How do You Imagine Your Funeral?
Recently, I picked up a library book by Paolo Coehlo titled The Zahir, and read about a conversation had amongst wealthy, prominent types at a gala dinner. In the book, the narrator decided to change the typical pace of things yet figured discussing your own funeral would most definitely be a taboo.
Interested, I browsed online to see whether other people are talking of their funerals and quickly found that yes they are, and not only that but have also navigated for us the journey towards death including the signs and processes of dying, as well as an ample sharing in the fears of dying.
Why is dying – such an absolutely universal occurrence, something that not one of us can prevent, avoided in face-to-face conversation, discussed online in code names and generally seen as imparting bad luck to the sharer? Has anyone reading this blog thought about their own funeral? Have you imagined who would be there, what they would say and (what seems to be a popular comment) which music would best represent you and the life you lived?
Paolo Coehlo then writes on his blog that death is perhaps one of the most important things in life and that planning for your funeral isnât such a bad idea:
âWe are all walking towards death, but we never know when death will touch
us and it is our duty, therefore, to look around us, to be grateful for each minute.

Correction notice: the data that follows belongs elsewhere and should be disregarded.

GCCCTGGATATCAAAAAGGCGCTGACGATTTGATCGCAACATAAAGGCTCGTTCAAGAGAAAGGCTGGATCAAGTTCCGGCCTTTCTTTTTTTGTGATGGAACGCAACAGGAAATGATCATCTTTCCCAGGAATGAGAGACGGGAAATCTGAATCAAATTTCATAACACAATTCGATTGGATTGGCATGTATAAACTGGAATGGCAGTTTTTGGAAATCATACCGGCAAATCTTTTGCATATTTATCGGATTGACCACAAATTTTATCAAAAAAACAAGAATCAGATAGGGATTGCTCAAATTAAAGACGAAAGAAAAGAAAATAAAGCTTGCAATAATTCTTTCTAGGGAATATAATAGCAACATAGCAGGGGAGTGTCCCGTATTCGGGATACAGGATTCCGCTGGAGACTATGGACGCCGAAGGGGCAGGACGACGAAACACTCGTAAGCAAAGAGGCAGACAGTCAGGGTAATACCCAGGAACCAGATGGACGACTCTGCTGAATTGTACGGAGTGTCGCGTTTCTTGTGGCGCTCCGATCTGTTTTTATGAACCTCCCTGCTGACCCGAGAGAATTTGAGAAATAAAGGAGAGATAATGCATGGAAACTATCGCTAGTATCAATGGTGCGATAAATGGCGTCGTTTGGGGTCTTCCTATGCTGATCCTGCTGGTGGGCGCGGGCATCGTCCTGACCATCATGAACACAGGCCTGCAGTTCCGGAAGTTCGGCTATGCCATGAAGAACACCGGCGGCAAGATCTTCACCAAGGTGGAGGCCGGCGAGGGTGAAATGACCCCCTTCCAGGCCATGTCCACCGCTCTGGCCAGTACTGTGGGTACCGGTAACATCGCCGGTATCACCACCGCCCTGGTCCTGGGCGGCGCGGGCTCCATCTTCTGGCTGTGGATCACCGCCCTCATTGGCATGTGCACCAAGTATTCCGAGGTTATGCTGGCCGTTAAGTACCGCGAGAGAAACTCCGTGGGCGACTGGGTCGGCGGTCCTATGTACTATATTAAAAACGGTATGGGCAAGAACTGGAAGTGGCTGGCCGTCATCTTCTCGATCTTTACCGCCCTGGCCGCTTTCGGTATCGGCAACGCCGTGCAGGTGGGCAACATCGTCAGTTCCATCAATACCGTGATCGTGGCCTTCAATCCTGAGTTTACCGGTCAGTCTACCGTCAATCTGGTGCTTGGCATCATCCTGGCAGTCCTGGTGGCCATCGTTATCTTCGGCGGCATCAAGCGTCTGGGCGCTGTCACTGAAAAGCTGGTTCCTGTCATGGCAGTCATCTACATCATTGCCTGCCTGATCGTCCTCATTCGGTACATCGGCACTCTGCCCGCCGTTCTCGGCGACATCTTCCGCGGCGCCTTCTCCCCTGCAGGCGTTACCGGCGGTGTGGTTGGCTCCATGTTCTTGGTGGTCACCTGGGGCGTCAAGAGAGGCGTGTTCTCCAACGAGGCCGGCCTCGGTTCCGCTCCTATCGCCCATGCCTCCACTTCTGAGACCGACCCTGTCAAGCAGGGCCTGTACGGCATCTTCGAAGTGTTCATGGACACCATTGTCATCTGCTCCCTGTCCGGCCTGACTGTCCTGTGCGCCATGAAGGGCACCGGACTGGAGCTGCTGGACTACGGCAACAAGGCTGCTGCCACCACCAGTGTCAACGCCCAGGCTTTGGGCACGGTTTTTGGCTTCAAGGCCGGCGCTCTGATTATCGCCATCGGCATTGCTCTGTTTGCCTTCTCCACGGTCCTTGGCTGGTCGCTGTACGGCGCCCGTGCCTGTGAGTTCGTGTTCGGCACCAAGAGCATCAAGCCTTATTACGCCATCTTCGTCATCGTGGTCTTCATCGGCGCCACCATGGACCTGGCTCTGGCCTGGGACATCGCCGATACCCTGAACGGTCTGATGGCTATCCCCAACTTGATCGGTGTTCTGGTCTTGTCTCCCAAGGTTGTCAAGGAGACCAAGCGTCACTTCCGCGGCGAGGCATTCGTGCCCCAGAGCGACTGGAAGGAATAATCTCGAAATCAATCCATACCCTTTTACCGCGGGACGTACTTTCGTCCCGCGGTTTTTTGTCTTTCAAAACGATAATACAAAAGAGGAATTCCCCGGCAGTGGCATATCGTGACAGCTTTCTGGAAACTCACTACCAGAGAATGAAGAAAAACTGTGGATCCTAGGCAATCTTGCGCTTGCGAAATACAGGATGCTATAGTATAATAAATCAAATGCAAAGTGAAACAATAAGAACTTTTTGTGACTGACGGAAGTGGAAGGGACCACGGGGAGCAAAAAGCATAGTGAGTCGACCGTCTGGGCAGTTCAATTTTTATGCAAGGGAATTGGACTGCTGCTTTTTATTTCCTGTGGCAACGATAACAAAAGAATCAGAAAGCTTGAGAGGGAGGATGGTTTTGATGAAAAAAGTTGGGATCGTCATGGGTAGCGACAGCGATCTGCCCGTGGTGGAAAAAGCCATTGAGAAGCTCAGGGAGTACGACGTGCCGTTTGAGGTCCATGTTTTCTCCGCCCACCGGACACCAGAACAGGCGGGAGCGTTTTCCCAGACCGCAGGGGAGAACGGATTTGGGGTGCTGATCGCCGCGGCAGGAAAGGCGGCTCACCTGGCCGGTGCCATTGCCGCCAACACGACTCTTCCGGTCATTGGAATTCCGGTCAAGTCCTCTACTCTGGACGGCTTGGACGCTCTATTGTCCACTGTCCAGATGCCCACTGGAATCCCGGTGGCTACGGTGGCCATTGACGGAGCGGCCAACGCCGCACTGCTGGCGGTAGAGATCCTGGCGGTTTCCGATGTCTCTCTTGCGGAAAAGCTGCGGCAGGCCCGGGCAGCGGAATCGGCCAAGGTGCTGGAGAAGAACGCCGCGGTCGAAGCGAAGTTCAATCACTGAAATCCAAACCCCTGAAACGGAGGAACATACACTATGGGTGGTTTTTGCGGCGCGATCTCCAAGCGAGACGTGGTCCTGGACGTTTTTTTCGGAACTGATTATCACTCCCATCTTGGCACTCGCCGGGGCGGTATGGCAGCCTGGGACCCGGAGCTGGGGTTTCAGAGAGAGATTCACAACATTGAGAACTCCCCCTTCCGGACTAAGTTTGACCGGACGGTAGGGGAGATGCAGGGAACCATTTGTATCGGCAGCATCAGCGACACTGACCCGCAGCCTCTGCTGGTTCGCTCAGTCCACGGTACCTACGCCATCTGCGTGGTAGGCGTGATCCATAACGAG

But we should also be grateful to death, because it makes us think about the
importance of each decision we take, or fail to take; it makes us stop doing
anything that keeps us stuck in the category of the âliving deadâ and, instead, urges
us to risk everything, to bet everything on those things we always dreamed of doing.â
After reading this I have to say I agree with his approach that death is something that should remind us to live the life we want, now, not waiting for an âifâ or a âwhenâ to happen. That reminding yourself that death is always waiting for us, so consider the legacy youâre creating now.
If you havenât thought about your funeral perhaps youâll be encouraged to sit with yourself a moment and meditate on exactly that. Think of the lives youâve touched, the differences youâve made and the smiles youâve sharedâŚ« Making Sense of Bed Sensors in Homecare for the Elderly